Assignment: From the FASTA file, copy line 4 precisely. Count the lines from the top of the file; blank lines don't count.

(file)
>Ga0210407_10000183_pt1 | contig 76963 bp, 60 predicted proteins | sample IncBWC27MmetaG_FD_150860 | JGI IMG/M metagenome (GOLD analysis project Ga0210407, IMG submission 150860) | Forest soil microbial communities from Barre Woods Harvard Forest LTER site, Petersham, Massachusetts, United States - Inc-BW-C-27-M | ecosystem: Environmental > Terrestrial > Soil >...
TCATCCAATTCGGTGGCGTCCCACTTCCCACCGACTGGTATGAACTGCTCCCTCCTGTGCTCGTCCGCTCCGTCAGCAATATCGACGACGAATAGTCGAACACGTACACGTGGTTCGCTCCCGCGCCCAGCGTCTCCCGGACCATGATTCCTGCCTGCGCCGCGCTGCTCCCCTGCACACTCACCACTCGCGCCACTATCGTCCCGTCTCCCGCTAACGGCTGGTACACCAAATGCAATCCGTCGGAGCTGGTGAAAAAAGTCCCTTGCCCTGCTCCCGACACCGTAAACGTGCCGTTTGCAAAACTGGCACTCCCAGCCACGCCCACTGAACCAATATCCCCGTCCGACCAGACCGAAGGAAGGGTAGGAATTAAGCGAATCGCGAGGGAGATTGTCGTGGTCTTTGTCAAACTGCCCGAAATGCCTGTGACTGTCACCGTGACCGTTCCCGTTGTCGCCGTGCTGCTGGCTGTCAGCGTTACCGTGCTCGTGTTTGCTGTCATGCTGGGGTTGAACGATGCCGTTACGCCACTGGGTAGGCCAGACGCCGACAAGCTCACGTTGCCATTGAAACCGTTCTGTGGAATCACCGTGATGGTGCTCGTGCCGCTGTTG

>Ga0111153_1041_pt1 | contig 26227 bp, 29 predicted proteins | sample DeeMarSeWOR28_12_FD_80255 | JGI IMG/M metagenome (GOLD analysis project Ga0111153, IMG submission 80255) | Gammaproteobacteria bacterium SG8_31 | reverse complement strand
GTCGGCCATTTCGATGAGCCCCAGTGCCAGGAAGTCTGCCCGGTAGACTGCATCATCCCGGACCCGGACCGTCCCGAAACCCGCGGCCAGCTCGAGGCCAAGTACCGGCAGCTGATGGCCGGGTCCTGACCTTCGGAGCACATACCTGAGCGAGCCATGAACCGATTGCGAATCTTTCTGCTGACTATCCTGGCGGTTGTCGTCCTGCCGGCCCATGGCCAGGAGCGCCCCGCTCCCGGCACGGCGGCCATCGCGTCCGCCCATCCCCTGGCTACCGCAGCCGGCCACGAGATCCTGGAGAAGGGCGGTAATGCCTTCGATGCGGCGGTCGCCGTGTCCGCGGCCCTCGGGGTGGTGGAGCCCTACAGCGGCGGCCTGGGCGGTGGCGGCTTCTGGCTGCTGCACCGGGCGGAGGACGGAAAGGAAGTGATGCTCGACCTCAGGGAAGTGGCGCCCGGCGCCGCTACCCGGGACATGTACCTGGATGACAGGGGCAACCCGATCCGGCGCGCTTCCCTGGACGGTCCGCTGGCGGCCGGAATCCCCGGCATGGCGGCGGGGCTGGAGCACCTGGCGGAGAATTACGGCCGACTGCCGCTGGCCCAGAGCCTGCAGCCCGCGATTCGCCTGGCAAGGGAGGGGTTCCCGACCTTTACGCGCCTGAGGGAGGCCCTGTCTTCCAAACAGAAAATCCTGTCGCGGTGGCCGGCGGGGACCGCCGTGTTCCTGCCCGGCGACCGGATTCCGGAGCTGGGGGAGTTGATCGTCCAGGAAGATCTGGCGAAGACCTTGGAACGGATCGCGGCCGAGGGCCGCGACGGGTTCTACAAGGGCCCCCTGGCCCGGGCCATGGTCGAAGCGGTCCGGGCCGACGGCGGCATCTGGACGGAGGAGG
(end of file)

GTCGGCCATTTCGATGAGCCCCAGTGCCAGGAAGTCTGCCCGGTAGACTGCATCATCCCGGACCCGGACCGTCCCGAAACCCGCGGCCAGCTCGAGGCCAAGTACCGGCAGCTGATGGCCGGGTCCTGACCTTCGGAGCACATACCTGAGCGAGCCATGAACCGATTGCGAATCTTTCTGCTGACTATCCTGGCGGTTGTCGTCCTGCCGGCCCATGGCCAGGAGCGCCCCGCTCCCGGCACGGCGGCCATCGCGTCCGCCCATCCCCTGGCTACCGCAGCCGGCCACGAGATCCTGGAGAAGGGCGGTAATGCCTTCGATGCGGCGGTCGCCGTGTCCGCGGCCCTCGGGGTGGTGGAGCCCTACAGCGGCGGCCTGGGCGGTGGCGGCTTCTGGCTGCTGCACCGGGCGGAGGACGGAAAGGAAGTGATGCTCGACCTCAGGGAAGTGGCGCCCGGCGCCGCTACCCGGGACATGTACCTGGATGACAGGGGCAACCCGATCCGGCGCGCTTCCCTGGACGGTCCGCTGGCGGCCGGAATCCCCGGCATGGCGGCGGGGCTGGAGCACCTGGCGGAGAATTACGGCCGACTGCCGCTGGCCCAGAGCCTGCAGCCCGCGATTCGCCTGGCAAGGGAGGGGTTCCCGACCTTTACGCGCCTGAGGGAGGCCCTGTCTTCCAAACAGAAAATCCTGTCGCGGTGGCCGGCGGGGACCGCCGTGTTCCTGCCCGGCGACCGGATTCCGGAGCTGGGGGAGTTGATCGTCCAGGAAGATCTGGCGAAGACCTTGGAACGGATCGCGGCCGAGGGCCGCGACGGGTTCTACAAGGGCCCCCTGGCCCGGGCCATGGTCGAAGCGGTCCGGGCCGACGGCGGCATCTGGACGGAGGAGG